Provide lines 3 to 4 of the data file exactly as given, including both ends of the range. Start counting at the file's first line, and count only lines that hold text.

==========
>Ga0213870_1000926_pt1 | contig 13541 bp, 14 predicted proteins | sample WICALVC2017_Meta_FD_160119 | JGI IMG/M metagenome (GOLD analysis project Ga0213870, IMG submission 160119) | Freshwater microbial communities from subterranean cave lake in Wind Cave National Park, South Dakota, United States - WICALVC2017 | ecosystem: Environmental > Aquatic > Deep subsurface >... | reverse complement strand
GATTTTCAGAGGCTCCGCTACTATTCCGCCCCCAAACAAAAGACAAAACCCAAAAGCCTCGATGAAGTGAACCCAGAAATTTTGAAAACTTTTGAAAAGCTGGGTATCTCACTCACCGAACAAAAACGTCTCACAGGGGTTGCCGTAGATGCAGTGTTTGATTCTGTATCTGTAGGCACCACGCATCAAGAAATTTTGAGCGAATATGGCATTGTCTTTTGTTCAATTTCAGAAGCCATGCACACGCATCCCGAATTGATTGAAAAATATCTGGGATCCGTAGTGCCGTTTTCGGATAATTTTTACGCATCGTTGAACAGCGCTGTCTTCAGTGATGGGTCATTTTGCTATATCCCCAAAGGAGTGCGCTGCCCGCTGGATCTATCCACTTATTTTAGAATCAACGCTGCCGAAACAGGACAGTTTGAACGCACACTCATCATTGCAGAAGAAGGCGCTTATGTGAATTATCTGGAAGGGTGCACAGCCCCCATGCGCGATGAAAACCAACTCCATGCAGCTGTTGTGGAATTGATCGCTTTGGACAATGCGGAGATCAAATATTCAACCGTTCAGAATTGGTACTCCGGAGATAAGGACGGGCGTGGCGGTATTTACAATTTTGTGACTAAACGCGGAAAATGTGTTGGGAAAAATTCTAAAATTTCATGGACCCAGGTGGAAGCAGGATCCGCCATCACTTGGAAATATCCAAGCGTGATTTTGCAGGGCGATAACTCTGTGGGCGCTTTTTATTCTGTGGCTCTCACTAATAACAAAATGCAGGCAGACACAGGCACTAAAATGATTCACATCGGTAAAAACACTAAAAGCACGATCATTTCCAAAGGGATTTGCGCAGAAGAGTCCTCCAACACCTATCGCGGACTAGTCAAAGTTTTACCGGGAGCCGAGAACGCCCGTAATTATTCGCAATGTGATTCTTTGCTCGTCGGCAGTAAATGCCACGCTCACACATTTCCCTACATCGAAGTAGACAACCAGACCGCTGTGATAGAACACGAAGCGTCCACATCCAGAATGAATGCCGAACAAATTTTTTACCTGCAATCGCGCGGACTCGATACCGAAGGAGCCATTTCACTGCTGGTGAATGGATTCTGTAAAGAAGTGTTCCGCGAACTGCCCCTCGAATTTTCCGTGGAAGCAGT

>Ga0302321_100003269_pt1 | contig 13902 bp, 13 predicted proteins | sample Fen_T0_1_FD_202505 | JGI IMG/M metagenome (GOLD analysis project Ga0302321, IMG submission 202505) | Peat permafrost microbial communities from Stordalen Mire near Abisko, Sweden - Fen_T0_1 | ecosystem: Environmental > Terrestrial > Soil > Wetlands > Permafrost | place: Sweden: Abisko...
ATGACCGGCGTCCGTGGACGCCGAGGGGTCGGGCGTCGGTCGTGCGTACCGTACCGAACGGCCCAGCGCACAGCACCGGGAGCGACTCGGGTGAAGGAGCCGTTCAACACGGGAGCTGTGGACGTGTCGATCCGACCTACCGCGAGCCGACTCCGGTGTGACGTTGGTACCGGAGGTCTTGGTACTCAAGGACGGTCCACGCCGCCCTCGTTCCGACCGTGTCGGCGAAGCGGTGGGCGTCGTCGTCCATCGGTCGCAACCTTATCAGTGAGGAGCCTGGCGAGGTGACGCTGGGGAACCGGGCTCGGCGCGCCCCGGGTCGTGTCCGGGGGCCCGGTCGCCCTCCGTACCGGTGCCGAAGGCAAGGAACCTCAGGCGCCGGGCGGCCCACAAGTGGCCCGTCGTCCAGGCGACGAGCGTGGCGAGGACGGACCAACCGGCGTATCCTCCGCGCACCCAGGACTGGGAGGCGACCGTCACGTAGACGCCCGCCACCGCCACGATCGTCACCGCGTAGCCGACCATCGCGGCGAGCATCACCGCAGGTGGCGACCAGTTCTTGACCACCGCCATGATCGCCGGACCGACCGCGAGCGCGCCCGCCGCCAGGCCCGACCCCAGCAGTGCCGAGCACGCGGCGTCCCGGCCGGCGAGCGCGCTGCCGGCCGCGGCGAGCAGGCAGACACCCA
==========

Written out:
>Ga0302321_100003269_pt1 | contig 13902 bp, 13 predicted proteins | sample Fen_T0_1_FD_202505 | JGI IMG/M metagenome (GOLD analysis project Ga0302321, IMG submission 202505) | Peat permafrost microbial communities from Stordalen Mire near Abisko, Sweden - Fen_T0_1 | ecosystem: Environmental > Terrestrial > Soil > Wetlands > Permafrost | place: Sweden: Abisko...
ATGACCGGCGTCCGTGGACGCCGAGGGGTCGGGCGTCGGTCGTGCGTACCGTACCGAACGGCCCAGCGCACAGCACCGGGAGCGACTCGGGTGAAGGAGCCGTTCAACACGGGAGCTGTGGACGTGTCGATCCGACCTACCGCGAGCCGACTCCGGTGTGACGTTGGTACCGGAGGTCTTGGTACTCAAGGACGGTCCACGCCGCCCTCGTTCCGACCGTGTCGGCGAAGCGGTGGGCGTCGTCGTCCATCGGTCGCAACCTTATCAGTGAGGAGCCTGGCGAGGTGACGCTGGGGAACCGGGCTCGGCGCGCCCCGGGTCGTGTCCGGGGGCCCGGTCGCCCTCCGTACCGGTGCCGAAGGCAAGGAACCTCAGGCGCCGGGCGGCCCACAAGTGGCCCGTCGTCCAGGCGACGAGCGTGGCGAGGACGGACCAACCGGCGTATCCTCCGCGCACCCAGGACTGGGAGGCGACCGTCACGTAGACGCCCGCCACCGCCACGATCGTCACCGCGTAGCCGACCATCGCGGCGAGCATCACCGCAGGTGGCGACCAGTTCTTGACCACCGCCATGATCGCCGGACCGACCGCGAGCGCGCCCGCCGCCAGGCCCGACCCCAGCAGTGCCGAGCACGCGGCGTCCCGGCCGGCGAGCGCGCTGCCGGCCGCGGCGAGCAGGCAGACACCCA